The Classics Department has an exciting variety of classes this spring. Many of them are cross-listed, so don’t be afraid to take one even if you don’t plan on pursuing a major.
Classics 213=HIS 310=REL 290, Ancient Greek Religion and Magic: After speaking with Dr. Wickkiser, the professor for this course, I concluded that it will indeed be as interesting as its name suggests. She plans to take this class on an imaginary trek through Greece, stopping at a different site each week, such as Delphi or Epidauros, to examine particular themes in ancient cults. For those interested in early Christianity, this material is vital to understanding the “competition” Jesus had against other deities, such as the healer Asclepius. According to Dr. Wickkiser, the really fascinating thing about this topic of ancient Greek religion is that the Greeks really had no religion: it was an integral part of every other aspect of life. As for the magic portion of the class, what isn’t interesting about ancient Greeks using spells to fix the same problems of love and loss which plague us today? I myself plan to sign up for this one.
Greek 303, Homer; Greek 102, Introductory Greek: Dr. Wickkiser will also be offering these two Greek language courses next semester. Students in Greek 101 this semester can continue their studies of the fundamentals of Attic Greek while the advanced class will study one of the fundamental authors of Western literature. Even in antiquity, Homer was widely revered as the basis for a sound education. His works were, as Dr. Wickkiser put it, “the big book.”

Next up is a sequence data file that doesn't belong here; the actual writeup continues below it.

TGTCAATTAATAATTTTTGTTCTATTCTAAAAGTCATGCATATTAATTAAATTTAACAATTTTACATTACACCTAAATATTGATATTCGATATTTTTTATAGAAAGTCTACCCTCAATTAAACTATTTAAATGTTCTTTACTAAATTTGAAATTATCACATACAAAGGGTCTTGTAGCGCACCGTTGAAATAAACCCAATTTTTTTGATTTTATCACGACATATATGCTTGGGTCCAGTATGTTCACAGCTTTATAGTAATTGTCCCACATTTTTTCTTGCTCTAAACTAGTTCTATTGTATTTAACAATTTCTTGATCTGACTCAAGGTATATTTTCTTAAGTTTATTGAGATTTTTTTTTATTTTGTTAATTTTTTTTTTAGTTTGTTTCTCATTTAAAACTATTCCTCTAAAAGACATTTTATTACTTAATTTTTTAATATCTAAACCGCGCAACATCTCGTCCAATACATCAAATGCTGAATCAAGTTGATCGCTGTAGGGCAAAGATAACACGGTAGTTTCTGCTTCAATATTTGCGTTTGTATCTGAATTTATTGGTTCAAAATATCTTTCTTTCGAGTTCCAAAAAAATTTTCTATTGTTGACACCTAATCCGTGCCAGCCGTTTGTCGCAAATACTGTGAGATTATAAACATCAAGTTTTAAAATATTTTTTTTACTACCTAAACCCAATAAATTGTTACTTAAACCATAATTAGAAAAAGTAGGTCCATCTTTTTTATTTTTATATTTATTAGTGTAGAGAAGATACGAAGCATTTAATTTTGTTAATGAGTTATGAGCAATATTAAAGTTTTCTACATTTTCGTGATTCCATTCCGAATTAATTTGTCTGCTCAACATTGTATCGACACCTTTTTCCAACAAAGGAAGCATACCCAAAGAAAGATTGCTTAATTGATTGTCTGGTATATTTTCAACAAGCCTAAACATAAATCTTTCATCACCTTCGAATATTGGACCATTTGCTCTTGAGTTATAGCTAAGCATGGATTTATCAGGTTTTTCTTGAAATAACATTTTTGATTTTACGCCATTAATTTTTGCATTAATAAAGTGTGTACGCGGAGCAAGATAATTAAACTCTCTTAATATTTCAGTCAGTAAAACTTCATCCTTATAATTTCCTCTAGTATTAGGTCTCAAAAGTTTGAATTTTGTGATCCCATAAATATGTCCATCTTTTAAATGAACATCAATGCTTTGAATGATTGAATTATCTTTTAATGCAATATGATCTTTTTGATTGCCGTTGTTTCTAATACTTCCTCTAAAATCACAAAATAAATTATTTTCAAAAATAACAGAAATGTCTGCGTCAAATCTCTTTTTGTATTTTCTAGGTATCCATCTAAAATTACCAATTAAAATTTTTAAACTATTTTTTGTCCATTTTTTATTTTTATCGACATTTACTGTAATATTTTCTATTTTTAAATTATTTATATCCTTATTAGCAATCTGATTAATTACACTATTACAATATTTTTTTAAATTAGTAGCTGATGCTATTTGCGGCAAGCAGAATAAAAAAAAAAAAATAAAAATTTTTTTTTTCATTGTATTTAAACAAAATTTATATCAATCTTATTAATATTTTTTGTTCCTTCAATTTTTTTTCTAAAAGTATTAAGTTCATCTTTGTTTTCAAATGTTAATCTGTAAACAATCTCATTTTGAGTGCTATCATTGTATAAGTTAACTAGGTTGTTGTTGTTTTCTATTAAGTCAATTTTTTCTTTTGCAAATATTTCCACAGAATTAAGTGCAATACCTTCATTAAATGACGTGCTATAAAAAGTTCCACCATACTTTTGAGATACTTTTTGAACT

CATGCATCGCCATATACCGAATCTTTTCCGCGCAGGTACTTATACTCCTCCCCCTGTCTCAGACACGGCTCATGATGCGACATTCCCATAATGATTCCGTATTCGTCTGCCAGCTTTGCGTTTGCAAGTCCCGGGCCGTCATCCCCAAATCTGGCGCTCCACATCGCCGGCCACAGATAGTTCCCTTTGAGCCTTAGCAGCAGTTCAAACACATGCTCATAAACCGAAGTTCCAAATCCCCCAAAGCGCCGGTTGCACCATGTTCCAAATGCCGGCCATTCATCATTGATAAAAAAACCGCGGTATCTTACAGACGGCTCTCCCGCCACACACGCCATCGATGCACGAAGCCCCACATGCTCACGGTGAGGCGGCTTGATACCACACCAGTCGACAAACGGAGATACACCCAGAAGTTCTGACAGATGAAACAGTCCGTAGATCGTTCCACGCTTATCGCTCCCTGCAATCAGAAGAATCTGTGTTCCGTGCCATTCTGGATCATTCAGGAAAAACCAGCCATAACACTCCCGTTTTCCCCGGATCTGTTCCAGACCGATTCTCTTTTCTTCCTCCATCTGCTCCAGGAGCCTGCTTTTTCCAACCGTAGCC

Latin 303, Vergil; Latin 102, Introductory Latin: Dr. Hartnett will be continuing the study of Latin with his beginners in 102 and will certainly be exposing those lucky students to his vast array of Latin- related pop culture references. In 303, higher level Latinists will read the premier Latin epic, the Aeneid. This course will focus on Books 1-6, Aeneas’s journey from Troy to Italy.
Classics 104=ART 104, Roman Art and Archaeology: This course is really excellent for those students who have minimal Classics training. Here Dr. Hartnett will dissect the ways that Roman emperors often consolidated their power with propaganda, how the burial and excavation of Pompeii can offer us insights into the Classical world, and how the Romans interacted with the people they conquered. More thematic than chronologically based, this course will also explore how buildings and monuments can both reflect and shape history and will examine the legacy of Roman art up to the present time.
Classics 112=HIS 210, Food and Drink in the Ancient World: Dr. Leslie Day is really excited to offer this unique class in ancient food and drink. She plans to analyze ancient Greek and Roman cultures through the window of food and drink. Warfare, religion, and even sex all are connected to this fundamental human need, and Dr. Day’s course has the potential to answer many questions about the ancient world. And if that’s not enough reason to take her course, she also mentioned there would be several re-enactments of ancient dining experiences. Nothing like firsthand experiences.
Classics 400: Dr. Joe Day will be leading this year’s senior Classics majors on a course that will bring to the fore all their Classics training in a single project and that will challenge these bright students to examine a similar object of study using various methodologies. I’ll be blogging more about this particular topic in future posts.
As one can tell, the Classics Department is just bursting with fascinating classes this spring. Sign up for one and see what all the fuss is about. Scientiae et virtuti.